Thursday, April 5, 2012

It's all Greek to me!

On March 30, 2012, we got a look at the some of the conditions that drove many immigrants to America. Rita Wilson traced her father's family back to Greece and Bulgaria on the recent episode of Who Do You Think You Are. Her father was born  Hassan Halil Ibrahimoff in the northern part of Greece and later moved with his brothers to Bulgaria. In 1941 he was drafted into the Bulgarian army and later sent to prison. After the USSR invaded Bulgaria in 1944, he was sent to a labor camp. The notoriously harsh conditions in the camp drove him to escape to Turkey and eventually make his way to America where he became a citizen in 1960 and changed his name to Allan Wilson.

Allan never talked about his life in Bulgaria, perhaps in an effort to forget what he went through in Europe. America was the promise of a new life for many immigrants who crossed the ocean to get here. You have to admire these brave people who came to America for a chance at a new life. The letter from Allan Wilson to his brother told of great opportunities, free education, and high paid jobs, something he apparently had never experienced before.

Whenever you have a group of family researchers together and the discussion turns to Who Do You Think You Are, someone will inevitably bring up the fact that the celebrities on the show do not do their own research. In the case of Rita Wilson, I think it would have been extremely difficult for her to do her own research.  Eastern European research can be difficult due to the history of the region. Basically it is a bunch of countries that fight a lot! Power grabs, wars, invasions all contribute to the question of who actually has the records you are looking for. And that is assuming the records survived the destruction associated with these conflicts. Rita Wilson learned that the area where her father's family lived endured 5 wars between 1912 and 1944 resulting in many documents being destroyed. So it is understandable the Rita would need a translator, guide and local historian to help her find her family. Otherwise this episode would have been much longer and not quite as interesting.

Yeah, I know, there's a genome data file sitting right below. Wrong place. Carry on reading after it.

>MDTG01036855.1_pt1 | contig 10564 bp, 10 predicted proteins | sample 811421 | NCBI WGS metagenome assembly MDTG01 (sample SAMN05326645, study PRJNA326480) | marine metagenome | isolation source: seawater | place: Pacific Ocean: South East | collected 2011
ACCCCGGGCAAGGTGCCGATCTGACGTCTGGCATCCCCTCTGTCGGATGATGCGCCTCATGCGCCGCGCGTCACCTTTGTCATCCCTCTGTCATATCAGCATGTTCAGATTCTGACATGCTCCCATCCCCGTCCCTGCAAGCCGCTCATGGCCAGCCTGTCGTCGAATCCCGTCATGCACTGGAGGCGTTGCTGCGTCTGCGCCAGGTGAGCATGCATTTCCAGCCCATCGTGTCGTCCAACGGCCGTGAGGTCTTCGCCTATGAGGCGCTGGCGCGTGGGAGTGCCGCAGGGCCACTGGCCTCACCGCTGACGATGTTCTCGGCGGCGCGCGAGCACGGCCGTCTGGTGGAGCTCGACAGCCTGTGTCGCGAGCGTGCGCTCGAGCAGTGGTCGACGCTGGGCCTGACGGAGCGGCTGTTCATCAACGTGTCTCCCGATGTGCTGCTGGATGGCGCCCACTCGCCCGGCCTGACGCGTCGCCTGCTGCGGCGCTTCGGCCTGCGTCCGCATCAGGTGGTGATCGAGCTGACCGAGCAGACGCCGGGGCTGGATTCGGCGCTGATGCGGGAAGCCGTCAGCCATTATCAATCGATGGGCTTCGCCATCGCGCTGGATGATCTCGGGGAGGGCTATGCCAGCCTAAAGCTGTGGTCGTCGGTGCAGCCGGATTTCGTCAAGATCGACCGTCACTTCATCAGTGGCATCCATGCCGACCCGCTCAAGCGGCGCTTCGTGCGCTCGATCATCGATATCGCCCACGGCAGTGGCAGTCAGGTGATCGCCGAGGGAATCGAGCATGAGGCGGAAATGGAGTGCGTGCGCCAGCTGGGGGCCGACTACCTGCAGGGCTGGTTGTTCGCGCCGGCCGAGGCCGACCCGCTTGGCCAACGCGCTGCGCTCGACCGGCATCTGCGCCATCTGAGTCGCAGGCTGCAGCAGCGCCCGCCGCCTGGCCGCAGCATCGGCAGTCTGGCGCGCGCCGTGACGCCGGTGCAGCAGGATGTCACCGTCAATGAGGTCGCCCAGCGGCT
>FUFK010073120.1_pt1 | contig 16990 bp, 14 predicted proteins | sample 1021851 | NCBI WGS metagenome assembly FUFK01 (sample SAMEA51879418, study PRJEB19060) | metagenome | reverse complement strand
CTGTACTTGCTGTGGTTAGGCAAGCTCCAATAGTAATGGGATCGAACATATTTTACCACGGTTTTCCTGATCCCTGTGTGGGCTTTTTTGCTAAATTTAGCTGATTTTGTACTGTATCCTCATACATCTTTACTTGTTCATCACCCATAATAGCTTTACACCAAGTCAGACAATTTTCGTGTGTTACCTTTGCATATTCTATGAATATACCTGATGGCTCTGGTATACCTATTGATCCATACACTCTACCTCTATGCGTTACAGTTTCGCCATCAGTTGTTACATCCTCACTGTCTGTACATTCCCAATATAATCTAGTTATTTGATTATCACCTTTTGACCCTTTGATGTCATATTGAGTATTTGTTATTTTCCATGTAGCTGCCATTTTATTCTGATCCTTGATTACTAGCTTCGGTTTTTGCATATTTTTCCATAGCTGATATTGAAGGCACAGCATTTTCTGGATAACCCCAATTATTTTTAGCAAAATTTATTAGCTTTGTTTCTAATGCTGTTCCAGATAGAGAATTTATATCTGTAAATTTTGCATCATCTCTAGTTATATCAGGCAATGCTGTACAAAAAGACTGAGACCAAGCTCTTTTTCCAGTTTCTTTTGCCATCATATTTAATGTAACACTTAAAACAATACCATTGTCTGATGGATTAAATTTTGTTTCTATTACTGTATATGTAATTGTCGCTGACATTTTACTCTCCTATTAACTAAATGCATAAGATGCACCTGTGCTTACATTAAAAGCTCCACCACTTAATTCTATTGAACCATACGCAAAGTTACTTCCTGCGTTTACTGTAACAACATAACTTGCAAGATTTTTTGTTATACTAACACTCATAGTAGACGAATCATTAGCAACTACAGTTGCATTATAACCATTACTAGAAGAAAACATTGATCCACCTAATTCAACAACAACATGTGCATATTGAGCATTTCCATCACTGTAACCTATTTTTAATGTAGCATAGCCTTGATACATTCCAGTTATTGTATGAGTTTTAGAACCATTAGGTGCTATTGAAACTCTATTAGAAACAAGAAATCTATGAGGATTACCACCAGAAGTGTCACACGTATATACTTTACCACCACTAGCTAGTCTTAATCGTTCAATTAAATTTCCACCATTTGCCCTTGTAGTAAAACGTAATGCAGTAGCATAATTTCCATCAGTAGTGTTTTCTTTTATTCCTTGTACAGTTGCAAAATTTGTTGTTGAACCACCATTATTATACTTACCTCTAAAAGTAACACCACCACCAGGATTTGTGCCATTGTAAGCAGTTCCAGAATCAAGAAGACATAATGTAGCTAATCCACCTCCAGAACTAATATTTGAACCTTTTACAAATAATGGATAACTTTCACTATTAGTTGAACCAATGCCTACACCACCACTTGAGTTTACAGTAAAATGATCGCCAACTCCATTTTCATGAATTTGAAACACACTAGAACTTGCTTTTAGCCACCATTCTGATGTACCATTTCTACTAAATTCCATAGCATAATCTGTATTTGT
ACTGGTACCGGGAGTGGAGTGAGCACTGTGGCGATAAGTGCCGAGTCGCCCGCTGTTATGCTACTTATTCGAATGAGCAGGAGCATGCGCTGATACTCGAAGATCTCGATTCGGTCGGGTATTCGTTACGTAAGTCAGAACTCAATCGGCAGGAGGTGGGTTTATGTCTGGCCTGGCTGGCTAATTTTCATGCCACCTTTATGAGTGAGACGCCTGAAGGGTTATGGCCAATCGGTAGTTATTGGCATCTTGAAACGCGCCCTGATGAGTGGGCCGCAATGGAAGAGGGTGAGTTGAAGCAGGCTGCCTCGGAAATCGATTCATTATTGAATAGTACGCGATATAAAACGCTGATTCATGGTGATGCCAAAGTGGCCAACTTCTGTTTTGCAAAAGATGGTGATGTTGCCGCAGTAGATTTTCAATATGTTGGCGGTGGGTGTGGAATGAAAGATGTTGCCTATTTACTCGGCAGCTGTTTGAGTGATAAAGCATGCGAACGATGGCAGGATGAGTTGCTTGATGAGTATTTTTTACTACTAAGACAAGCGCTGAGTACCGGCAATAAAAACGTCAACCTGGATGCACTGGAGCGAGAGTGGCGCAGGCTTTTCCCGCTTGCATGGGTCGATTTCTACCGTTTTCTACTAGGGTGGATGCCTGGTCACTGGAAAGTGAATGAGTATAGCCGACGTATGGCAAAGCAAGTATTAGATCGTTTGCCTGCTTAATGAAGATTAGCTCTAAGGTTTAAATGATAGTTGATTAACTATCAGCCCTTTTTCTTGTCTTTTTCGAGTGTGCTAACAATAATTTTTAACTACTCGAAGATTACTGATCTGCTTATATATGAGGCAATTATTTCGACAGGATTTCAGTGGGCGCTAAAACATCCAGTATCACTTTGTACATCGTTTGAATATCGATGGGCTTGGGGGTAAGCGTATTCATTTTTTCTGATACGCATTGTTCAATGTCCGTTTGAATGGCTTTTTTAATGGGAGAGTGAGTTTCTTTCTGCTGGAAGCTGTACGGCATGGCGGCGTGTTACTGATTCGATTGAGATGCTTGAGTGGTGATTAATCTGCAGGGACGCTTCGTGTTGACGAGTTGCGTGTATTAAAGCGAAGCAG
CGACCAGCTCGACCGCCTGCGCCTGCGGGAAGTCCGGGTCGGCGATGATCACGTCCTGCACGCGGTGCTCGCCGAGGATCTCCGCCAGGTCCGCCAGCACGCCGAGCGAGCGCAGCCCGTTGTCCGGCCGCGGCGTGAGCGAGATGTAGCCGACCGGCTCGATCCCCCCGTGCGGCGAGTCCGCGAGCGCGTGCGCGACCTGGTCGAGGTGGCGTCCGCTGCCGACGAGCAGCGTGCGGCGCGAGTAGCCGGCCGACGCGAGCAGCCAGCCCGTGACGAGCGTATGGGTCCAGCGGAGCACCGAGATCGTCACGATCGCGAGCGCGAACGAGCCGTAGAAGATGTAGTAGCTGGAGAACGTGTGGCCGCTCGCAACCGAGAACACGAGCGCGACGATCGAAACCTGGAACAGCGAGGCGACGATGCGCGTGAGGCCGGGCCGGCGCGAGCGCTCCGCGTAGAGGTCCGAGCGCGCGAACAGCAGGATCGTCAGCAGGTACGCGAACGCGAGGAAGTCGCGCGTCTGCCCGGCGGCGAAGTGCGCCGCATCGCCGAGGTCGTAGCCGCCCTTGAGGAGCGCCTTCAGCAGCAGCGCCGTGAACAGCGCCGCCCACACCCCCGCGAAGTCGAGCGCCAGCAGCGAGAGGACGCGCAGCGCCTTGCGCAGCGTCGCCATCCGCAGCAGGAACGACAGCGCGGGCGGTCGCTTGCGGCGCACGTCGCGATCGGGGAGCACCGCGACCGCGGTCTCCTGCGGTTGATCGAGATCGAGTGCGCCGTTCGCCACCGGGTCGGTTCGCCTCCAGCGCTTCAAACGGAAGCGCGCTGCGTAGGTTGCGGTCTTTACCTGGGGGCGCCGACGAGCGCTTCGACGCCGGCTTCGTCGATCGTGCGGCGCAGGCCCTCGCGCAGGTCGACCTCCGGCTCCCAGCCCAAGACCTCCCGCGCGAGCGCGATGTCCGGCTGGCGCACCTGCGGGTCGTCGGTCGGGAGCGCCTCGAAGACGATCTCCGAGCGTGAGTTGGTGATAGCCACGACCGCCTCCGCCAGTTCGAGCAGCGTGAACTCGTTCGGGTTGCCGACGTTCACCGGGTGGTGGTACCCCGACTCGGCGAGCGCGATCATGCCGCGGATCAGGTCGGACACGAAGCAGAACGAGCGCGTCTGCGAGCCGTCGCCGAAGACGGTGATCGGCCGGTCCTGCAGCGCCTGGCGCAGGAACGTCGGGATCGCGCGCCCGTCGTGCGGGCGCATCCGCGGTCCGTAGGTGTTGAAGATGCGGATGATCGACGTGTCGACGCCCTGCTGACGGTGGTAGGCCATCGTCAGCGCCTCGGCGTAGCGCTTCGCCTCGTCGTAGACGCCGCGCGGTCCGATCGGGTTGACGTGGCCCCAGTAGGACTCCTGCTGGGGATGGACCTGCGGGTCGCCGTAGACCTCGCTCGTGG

If the European situation seems difficult to understand, think of the United States. It started out as 13 colonies with a common enemy and, as I always have said, nothing brings people together like a common enemy. After the Revolutionary War America began to expand and new states were created from the original thirteen. As pioneers moved westward new territories were formed, some changing shape several times until the forty-eight states were formed. At the same time, within the states, counties were formed. As time passed these counties were divided into smaller counties. So the United States has some of the same genealogy problems as Europe -- only without the invasions and power grabs. Fortunately most of the U. S. state and county records are written in English and it is relatively easy to locate the parent county. (Red Book: American State, County & Town Sources, from Ancestry Publishing, is a great source for this information.)

If you are thinking of returning to the mother country in hopes of finding long lost relatives, I would recommend that you brush up on local history, learn to speak the language, and do as much preparatory research as possible before you purchase your plane ticket. A great free source for European research is Family Search.(  Another free source is The WorldGenWeb Project although the information available can vary according to the country. ( also has a World Explorer Membership, but it is definitely a little pricey.Most importantly, as with any genealogy research trip, you need to know who you are looking for, where to find them, and when they were there.

 Don't forget, Friday, April 6, 2012, 8/7central. Who Do You Think You Are. Edie Falco traces her family and a mysterious Mr. Brown.

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